As part of its commitment to community health and its partnership with the Oakland Unified School District, Kaiser Permanente is providing financial support and volunteer mentors to ensure that more Oakland students graduate from college. Pictured, Alejandra Rodriguez at UC Merced.
When 18-year-old Alejandra Rodriguez went away to UC Merced last fall, she didn’t know what to expect and she had trouble adjusting to university life.
Rodriguez is a first-generation college student from Oakland who found the small town of Merced to be isolating and her large college classes daunting. She was on her own for the first time, but Rodriguez had many people supporting her through the East Bay College Fund.
The fund awarded her a 4-year scholarship, and as part of its college completion program she had access to a college advisor and peer support on campus. The program also matched her with a mentor, Jacqueline Kiang, MD, chief of Medicine at the Kaiser Permanente Oakland Medical Center.
Rodriguez said Dr. Kiang helped her deal with the anxiety and depression she experienced adjusting to college, and she’s been there when she just needed someone to talk to.
“As soon as I met Jackie, I felt like she believed in me, and that’s very important because where I come from we’re not expected to go to college.”
Education Is Key to Community Health
This spring, the East Bay College Fund will be awarding 400 4-year scholarships of up to $16,000 to Oakland public school students, and the organization will be looking for college-educated mentors to support each scholar.
Some of the student scholarships will be funded through the Oakland Promise, a program that aims to triple the number of Oakland high-schoolers who graduate from college. Kaiser Permanente is one of the founding partners of the Oakland Promise, and last year it also recruited 41 volunteer physician and employee mentors, such as Dr. Kiang, to support an Oakland scholar.
Yvette Radford, Kaiser Permanente Northern California vice president, External and Community Affairs, said the organization supports the Oakland Promise and Oakland scholars because it recognizes that education plays an important role in a community’s overall health.
“As part of our evolving community health strategy, Kaiser Permanente is working with the City of Oakland, Oakland Unified School District, and Alameda County to improve social and economic conditions for Oakland’s children and their families. We are focusing on health, wealth, education, public safety, and housing,” Radford said. “Our goal is to help transform Kaiser Permanente communities into the healthiest in the nation, and one of the programs that we are supporting is the Oakland Promise.”
Beating the Odds
Kaiser Permanente Oakland physician Nailah Thompson, DO, and Kaiser Permanente Northern California Community Relations Manager Curshanda Cusseaux Woods are volunteer mentors who are leading the organization’s efforts to recruit at least 50 mentors each year.
“We have the ability to support these scholars as they achieve their goals, and we take pride in helping them become thriving adults,” Woods said.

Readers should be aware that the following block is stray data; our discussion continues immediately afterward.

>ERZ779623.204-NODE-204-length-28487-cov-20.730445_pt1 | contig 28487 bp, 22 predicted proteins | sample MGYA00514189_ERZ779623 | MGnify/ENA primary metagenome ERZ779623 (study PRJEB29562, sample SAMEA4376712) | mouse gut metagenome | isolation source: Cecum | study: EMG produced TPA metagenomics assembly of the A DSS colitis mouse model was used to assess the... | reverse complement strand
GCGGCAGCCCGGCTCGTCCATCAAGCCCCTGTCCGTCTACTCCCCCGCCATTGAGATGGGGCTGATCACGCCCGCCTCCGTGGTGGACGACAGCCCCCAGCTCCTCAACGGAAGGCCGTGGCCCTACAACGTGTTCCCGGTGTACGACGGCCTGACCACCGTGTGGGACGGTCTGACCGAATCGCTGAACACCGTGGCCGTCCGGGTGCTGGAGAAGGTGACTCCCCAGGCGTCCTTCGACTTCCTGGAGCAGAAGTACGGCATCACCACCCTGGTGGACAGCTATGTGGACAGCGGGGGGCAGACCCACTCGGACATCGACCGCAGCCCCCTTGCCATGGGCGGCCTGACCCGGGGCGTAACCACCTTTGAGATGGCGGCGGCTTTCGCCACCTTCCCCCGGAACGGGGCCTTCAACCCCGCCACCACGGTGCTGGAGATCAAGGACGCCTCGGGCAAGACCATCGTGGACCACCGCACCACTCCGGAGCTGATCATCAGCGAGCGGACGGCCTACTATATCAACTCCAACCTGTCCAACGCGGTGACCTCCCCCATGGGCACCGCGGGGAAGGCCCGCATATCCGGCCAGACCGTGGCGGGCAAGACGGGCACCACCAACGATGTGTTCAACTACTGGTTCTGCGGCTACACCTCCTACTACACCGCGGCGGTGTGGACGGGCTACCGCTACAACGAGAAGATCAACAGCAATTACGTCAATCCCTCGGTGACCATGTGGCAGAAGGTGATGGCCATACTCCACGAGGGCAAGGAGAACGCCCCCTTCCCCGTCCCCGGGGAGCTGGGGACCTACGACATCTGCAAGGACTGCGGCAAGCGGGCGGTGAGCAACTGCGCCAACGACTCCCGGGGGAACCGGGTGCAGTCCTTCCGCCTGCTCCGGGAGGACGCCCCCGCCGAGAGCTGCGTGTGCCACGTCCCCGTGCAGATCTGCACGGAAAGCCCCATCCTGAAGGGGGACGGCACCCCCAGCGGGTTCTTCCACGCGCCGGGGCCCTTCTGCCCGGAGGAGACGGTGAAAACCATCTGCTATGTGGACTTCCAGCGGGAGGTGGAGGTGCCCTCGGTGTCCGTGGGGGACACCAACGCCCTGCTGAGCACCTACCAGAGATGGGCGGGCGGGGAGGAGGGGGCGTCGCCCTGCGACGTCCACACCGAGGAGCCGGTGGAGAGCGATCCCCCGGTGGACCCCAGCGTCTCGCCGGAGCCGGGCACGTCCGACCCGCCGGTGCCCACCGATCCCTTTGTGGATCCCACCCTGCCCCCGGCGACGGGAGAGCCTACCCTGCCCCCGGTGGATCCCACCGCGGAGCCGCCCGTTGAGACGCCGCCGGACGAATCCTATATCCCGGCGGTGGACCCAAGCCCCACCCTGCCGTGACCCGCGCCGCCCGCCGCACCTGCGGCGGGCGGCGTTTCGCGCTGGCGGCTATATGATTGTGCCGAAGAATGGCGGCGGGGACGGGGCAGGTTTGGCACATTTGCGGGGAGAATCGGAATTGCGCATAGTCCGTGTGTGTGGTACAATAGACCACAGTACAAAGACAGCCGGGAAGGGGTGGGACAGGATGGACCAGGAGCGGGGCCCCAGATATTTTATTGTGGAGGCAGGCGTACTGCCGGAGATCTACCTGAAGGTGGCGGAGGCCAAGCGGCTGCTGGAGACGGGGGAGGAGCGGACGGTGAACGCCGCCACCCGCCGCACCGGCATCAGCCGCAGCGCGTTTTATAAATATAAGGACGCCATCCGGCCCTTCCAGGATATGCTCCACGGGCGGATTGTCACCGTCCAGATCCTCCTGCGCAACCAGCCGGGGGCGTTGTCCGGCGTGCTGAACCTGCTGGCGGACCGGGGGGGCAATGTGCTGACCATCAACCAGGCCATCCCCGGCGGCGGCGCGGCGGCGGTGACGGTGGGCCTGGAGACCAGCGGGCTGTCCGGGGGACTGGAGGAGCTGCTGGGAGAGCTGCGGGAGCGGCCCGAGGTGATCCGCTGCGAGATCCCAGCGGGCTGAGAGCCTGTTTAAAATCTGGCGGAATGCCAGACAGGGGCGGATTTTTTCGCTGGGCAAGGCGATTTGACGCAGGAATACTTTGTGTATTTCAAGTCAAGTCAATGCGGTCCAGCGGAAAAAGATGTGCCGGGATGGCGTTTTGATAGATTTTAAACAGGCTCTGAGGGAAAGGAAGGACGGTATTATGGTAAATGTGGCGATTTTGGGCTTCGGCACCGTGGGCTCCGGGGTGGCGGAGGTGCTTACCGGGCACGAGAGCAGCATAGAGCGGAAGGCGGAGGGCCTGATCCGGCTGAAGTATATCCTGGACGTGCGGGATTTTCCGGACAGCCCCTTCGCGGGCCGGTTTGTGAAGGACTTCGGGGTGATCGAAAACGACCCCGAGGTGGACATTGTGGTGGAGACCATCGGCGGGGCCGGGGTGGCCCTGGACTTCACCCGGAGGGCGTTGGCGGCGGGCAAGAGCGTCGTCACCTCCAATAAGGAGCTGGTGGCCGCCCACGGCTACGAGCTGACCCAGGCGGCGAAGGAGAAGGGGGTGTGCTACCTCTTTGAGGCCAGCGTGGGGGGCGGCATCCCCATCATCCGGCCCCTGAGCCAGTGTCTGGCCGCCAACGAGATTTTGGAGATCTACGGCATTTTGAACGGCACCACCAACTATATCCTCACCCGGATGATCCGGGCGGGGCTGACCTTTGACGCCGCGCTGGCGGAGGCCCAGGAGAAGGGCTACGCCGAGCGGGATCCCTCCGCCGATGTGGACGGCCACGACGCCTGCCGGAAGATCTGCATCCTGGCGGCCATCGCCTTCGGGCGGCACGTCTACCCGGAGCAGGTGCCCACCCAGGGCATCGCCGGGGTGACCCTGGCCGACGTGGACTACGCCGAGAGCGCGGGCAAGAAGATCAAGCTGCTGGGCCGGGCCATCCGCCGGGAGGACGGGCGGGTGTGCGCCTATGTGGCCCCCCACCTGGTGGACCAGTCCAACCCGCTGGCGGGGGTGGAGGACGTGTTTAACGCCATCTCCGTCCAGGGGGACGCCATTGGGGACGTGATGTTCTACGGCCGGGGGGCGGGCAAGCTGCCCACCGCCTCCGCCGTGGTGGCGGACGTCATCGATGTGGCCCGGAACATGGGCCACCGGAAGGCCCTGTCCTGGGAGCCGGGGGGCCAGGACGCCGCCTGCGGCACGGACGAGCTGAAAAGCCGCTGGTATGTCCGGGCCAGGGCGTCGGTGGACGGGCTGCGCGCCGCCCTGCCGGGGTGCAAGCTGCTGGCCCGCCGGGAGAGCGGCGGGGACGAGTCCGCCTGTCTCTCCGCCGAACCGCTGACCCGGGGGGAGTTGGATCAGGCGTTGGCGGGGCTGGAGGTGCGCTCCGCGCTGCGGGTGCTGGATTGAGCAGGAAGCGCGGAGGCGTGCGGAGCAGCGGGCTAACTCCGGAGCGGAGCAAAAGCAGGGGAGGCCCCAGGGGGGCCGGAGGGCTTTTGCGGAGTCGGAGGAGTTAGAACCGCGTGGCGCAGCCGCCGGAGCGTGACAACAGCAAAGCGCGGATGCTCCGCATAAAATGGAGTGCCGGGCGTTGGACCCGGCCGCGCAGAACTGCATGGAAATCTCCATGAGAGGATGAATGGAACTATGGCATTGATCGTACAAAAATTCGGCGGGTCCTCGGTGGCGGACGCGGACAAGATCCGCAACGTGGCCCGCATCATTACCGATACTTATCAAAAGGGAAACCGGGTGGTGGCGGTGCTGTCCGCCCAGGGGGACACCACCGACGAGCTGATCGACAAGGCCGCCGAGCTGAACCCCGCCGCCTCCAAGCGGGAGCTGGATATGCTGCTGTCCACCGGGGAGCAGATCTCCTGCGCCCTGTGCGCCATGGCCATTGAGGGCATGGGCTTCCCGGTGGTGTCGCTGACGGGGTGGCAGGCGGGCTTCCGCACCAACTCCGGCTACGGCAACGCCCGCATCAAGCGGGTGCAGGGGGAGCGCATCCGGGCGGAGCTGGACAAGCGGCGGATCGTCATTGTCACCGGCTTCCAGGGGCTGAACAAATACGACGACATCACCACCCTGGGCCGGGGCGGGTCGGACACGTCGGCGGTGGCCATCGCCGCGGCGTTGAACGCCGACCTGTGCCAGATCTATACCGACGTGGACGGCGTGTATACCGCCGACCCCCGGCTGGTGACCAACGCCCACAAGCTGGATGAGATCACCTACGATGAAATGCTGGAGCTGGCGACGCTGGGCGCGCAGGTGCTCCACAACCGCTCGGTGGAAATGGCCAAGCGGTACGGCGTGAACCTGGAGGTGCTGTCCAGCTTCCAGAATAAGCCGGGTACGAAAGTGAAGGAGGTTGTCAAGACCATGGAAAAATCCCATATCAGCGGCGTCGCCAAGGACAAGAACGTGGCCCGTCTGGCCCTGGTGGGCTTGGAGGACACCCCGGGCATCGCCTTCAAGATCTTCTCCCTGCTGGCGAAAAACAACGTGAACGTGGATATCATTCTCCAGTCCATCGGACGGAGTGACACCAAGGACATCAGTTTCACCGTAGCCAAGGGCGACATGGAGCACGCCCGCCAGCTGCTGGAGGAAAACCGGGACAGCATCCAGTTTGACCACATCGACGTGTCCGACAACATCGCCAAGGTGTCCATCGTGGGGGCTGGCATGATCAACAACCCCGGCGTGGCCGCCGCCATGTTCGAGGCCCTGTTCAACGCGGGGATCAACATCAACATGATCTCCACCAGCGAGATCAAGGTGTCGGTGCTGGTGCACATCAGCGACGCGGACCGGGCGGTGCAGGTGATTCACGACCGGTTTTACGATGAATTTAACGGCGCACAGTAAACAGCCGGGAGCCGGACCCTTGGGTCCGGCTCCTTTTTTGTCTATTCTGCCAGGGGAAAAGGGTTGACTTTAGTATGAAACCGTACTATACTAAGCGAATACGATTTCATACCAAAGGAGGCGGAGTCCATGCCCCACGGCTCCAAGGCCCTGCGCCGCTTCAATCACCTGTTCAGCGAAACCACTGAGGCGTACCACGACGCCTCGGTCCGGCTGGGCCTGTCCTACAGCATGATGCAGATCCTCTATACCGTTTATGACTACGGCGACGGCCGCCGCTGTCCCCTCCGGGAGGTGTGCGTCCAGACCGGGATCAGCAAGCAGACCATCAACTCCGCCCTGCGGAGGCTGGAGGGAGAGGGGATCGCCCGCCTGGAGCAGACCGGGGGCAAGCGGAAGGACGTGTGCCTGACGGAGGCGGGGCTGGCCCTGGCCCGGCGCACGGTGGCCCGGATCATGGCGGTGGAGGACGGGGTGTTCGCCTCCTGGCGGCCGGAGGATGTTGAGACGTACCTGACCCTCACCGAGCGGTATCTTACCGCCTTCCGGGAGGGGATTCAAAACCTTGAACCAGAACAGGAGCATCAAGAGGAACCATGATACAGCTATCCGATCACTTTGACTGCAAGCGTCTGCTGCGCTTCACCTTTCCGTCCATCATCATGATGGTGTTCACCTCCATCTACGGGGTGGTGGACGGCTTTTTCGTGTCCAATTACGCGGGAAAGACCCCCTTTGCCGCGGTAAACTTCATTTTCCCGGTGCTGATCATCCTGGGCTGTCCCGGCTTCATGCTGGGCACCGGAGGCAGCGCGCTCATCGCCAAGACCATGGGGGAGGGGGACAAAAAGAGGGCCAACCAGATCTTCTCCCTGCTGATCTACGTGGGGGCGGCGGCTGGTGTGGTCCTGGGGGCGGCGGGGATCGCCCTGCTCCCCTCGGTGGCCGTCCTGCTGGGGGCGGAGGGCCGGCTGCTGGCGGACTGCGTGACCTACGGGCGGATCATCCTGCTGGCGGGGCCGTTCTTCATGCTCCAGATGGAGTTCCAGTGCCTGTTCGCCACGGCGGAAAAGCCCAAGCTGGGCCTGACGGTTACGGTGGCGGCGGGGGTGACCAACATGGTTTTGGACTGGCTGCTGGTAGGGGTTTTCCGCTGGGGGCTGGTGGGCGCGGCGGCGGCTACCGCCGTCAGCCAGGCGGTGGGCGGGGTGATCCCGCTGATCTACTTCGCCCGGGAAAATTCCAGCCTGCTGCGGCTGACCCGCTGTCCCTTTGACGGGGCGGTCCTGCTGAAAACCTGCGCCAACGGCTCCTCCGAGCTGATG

East Bay College Fund Outreach Manager Tonaka Kendrick said more than 90 percent of its scholars are the first in their families to attend college, most are African-American or Latino students from low-income communities, and nearly everyone has overcome obstacles to succeed.
Low-income students who enter college often face financial stress, emotional adjustments, and are significantly more likely to drop out of college than their fellow students from wealthier families. But Kendrick said 80 percent of East Bay College Fund scholars traditionally graduate in 4 to 6 years. She added that the support they receive from their mentors is critical.
“We ask our mentors to make a 4- to 6-year commitment to their scholar and to check in with them at least once a month to see how they’re doing academically, socially, and emotionally,” Kendrick explained. “They connect with our scholars based on their own college experiences and what they know about topics such as healthy study habits, setting goals, fitting in on campus, and dealing with stress.”
Mentors Benefit, Too
Cal State East Bay freshman Santiago Silva, 19, said his Kaiser Permanente mentor, Kent Lewandowski, has helped him with strategies for studying and keeping his focus on school. Lewandowski is a health data project lead who had been looking for a way to mentor.
“It’s not a big time commitment,” Lewandowski said. “And you feel like you’re making a difference in someone’s life just by showing that you support them and that you want them to succeed.”
Dr. Kiang said she initially became a mentor because she saw a need to help a more diverse group of students make it into medical school. Many Oakland scholars are pursuing degrees in medical and health sciences, and her scholar is interested in becoming a physician.
But after months of talking and texting regularly with Rodriguez, Dr. Kiang said she can see how the program benefits mentors, too.
“Alejandra is such a wonderful, open, and hardworking person. Being her mentor is one of the most enriching things I’ve ever done.”
For more information and to sign up for an informational session, go to kpcares.org Oakland Promise mentoring.